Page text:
When I study though the very specific question of what's holding the jobs numbers back, there's two really important facts that make it that child care does not appear to be playing a very big role. First of all, most people in our economy aren't mothers. It's a smaller group than you'd think to begin with. You're in that group, Poppy, but not everyone is. And, second of all, mothers have cut back their working only a little bit more than other people in the economy. There's not actually a big difference in job losses among mothers over the last year than others.

So I put that together and what I see is an economy that costs jobs across the board for lots of different reasons for many people. I don't think child care is what cost us jobs, but it has definitely has affected children and parents and all sorts of important, non-economic ways.

HARLOW: I hear you and I read through the study. It just leaves me and I think a lot of our viewers scratching our heads who have anecdotally heard from or watched our friends walk away from jobs very painfully that they didn't want to, because they had to choose between their child and their job, and how do you choose that as a parent.

I mean, there was -- I don't know if you saw it, but there was this recent Federal Reserve study that actually came out the same week as your research, and it looked at this, and it was of 11,000 adults. And what they found in it is that black, Hispanic and single mothers, as well as mothers with low incomes, were more likely not to be working or to be working less due to the child care disruption. Are you sure what you looked at isn't overlooking them? FURMAN: So, first, we looked by race, we looked by ethnicity, we looked by lots of different cuts. I must have run this 50 times.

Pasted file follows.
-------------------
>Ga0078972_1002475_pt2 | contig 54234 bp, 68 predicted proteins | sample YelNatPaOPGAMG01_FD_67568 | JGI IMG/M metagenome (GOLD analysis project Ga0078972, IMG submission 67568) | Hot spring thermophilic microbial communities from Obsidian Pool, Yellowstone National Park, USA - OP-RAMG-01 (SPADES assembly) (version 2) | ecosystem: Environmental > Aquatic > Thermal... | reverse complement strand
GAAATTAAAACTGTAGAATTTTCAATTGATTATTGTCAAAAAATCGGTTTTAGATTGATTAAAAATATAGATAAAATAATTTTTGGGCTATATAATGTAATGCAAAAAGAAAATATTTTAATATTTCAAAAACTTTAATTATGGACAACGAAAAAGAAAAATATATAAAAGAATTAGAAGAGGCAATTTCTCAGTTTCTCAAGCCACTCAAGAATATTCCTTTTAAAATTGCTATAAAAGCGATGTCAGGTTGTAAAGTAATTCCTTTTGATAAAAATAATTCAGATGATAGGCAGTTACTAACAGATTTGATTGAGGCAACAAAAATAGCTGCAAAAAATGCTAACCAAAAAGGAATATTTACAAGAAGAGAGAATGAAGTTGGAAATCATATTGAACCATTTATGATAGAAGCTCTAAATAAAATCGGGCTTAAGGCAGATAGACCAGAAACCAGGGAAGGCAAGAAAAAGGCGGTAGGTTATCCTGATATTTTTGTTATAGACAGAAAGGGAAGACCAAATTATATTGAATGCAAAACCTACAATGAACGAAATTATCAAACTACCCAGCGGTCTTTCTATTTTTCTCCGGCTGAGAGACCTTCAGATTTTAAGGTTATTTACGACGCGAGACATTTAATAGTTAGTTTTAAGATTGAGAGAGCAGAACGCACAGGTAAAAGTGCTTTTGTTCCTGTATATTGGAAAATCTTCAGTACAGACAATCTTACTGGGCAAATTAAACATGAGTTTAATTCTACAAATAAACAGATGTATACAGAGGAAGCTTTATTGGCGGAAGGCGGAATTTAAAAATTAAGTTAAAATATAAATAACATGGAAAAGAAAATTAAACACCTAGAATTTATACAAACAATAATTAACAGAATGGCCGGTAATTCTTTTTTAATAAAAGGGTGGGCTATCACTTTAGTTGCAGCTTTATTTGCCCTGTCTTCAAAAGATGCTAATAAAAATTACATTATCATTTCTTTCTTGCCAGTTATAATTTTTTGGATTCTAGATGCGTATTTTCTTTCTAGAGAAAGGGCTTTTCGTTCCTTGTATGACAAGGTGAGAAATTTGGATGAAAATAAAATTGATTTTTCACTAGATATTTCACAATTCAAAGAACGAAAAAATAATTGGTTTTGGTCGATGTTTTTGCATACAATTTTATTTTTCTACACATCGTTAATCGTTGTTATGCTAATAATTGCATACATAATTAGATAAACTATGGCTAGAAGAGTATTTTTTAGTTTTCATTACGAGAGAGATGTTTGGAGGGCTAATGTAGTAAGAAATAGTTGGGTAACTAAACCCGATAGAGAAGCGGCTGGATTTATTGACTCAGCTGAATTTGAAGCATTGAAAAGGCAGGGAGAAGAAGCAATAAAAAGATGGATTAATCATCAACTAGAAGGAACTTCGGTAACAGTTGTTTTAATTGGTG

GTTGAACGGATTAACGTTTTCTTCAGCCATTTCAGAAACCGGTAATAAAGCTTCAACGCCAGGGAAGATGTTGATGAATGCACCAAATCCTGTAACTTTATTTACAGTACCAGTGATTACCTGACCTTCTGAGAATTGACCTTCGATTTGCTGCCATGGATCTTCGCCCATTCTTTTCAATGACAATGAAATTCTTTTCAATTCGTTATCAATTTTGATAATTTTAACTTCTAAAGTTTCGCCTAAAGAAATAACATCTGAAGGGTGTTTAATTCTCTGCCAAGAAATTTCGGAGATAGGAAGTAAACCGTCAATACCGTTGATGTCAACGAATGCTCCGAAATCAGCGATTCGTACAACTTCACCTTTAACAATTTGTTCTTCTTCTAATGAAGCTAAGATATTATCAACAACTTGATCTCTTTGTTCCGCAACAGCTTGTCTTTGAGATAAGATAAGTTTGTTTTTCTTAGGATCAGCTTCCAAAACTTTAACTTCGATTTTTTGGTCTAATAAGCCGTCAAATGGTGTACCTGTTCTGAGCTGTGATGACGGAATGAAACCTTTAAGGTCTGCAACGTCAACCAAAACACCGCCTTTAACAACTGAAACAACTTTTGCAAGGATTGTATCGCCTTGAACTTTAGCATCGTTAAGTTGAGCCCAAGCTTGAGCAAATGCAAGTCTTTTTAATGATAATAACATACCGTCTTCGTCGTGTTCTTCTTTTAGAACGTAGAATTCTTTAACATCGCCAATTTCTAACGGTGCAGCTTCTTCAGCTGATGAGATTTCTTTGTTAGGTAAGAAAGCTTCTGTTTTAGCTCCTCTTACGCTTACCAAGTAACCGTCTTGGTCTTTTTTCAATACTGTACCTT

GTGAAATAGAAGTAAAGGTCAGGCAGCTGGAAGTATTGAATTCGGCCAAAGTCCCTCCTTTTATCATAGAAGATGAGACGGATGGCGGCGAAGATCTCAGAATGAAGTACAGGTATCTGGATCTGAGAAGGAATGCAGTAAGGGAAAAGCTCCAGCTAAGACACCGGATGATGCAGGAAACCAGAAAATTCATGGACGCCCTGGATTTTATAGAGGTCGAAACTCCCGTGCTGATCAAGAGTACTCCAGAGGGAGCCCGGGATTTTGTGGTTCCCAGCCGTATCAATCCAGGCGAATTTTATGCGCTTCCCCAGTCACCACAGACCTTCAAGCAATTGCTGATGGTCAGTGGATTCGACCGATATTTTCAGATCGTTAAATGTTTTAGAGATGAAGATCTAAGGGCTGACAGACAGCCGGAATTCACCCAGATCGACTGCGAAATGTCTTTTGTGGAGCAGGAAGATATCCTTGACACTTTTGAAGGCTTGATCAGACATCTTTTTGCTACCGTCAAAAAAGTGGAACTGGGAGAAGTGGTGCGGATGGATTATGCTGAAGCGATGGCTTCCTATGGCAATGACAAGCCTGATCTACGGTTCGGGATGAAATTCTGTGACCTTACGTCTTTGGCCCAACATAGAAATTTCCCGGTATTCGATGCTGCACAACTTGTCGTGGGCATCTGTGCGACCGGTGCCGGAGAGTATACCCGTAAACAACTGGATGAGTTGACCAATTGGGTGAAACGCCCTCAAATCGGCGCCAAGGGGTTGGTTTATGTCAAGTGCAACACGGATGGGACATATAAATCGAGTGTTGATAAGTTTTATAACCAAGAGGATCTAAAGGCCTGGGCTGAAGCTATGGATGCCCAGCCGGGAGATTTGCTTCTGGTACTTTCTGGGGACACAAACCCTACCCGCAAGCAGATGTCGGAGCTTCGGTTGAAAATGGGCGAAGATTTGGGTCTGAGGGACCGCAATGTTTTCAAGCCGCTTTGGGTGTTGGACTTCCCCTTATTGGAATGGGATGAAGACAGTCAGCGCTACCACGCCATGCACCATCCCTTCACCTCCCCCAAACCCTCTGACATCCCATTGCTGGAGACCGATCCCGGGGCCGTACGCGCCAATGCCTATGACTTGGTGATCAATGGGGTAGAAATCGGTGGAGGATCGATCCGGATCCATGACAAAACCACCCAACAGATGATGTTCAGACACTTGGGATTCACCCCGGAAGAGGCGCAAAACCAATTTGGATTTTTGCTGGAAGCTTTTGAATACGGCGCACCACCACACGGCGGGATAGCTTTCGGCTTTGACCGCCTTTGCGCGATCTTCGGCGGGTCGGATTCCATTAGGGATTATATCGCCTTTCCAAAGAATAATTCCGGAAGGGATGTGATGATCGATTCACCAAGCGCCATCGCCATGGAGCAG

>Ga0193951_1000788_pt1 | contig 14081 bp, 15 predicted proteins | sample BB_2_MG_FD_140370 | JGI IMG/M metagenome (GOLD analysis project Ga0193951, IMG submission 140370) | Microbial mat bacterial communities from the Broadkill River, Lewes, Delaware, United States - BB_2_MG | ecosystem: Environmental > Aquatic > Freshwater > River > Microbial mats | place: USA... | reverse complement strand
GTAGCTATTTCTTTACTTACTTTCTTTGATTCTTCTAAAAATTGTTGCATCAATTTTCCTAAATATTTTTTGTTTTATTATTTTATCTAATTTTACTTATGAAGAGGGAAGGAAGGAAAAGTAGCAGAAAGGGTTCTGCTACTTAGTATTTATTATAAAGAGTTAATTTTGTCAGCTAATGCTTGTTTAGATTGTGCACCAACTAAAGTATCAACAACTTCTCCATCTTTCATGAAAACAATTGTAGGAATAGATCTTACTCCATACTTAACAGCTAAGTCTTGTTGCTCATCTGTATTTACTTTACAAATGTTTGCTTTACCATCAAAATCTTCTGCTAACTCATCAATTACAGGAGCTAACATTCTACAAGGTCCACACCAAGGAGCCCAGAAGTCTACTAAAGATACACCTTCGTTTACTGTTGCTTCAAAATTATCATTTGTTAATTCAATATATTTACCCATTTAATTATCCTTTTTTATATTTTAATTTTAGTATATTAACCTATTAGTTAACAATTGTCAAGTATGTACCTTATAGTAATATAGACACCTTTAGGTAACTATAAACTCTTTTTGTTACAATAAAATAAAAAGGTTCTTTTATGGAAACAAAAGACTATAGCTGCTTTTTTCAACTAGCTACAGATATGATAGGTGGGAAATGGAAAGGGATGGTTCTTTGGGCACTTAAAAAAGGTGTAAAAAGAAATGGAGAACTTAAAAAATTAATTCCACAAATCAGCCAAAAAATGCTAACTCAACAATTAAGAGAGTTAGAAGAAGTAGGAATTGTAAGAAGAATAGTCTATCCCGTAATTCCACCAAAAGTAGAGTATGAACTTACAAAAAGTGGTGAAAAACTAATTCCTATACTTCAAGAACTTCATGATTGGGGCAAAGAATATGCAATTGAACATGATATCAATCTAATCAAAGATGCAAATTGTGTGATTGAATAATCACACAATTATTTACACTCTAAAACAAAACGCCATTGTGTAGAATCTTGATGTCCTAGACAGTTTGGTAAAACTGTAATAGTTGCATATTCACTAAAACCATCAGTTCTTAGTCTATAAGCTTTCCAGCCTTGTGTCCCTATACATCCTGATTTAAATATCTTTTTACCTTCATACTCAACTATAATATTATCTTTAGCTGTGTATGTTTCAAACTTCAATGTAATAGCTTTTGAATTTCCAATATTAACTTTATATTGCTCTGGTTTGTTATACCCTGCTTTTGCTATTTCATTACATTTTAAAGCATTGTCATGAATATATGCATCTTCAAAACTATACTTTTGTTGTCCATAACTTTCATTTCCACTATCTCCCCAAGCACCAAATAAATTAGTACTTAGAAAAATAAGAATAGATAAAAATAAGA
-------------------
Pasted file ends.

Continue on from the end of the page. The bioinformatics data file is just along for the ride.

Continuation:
And I'm not saying it's zero, by the way. I'm saying, there's 10 million fewer jobs right now in the economy. I think about 2 percent of that is because of the child care issue. if you do it a different way, you might get a number like 3 percent, maybe get 1 percent. It can't be much more than that. And I looked at the fed survey. We can talk about it in more detail another time. But it's not very good at comparing parents and non-parents. I just asks parents what they're doing.

But, again, I'm not denying the hardship and I'm not saying it played zero role. It's just, when you run the numbers, smaller than what you might have thought.

HARLOW: No. I mean, it's one of the reasons I wanted to have you on. It's important to hear what you found, and as you said, not just as an economist, but as a parent too.

Final question then, what is holding people back, again, as someone who worked with President Biden, then-V.P. in the Obama White House, you've been pretty clear you do think the $300 extra-supplemental weekly unemployment benefit is holding more than just restaurant workers back. Is it a mistake for the 25 states that are keeping it continue it?

FURMAN: Yes. So, the first thing rolling things back, it takes time to find jobs. People still weren't vaccinated back in April and May. So those are really big factors. And I certainly think unemployment insurance has been playing a role. I think in most cases, it's just delaying people's job finding and they'll find them a month or two or three later.

But just to ask you a question, 11 million people would have been thrown off unemployment insurance in March and April were it not for the American rescue plan. I think some of those people would have gone into jobs, because there's a lot of jobs out there. I'm not sure I think that's a good thing.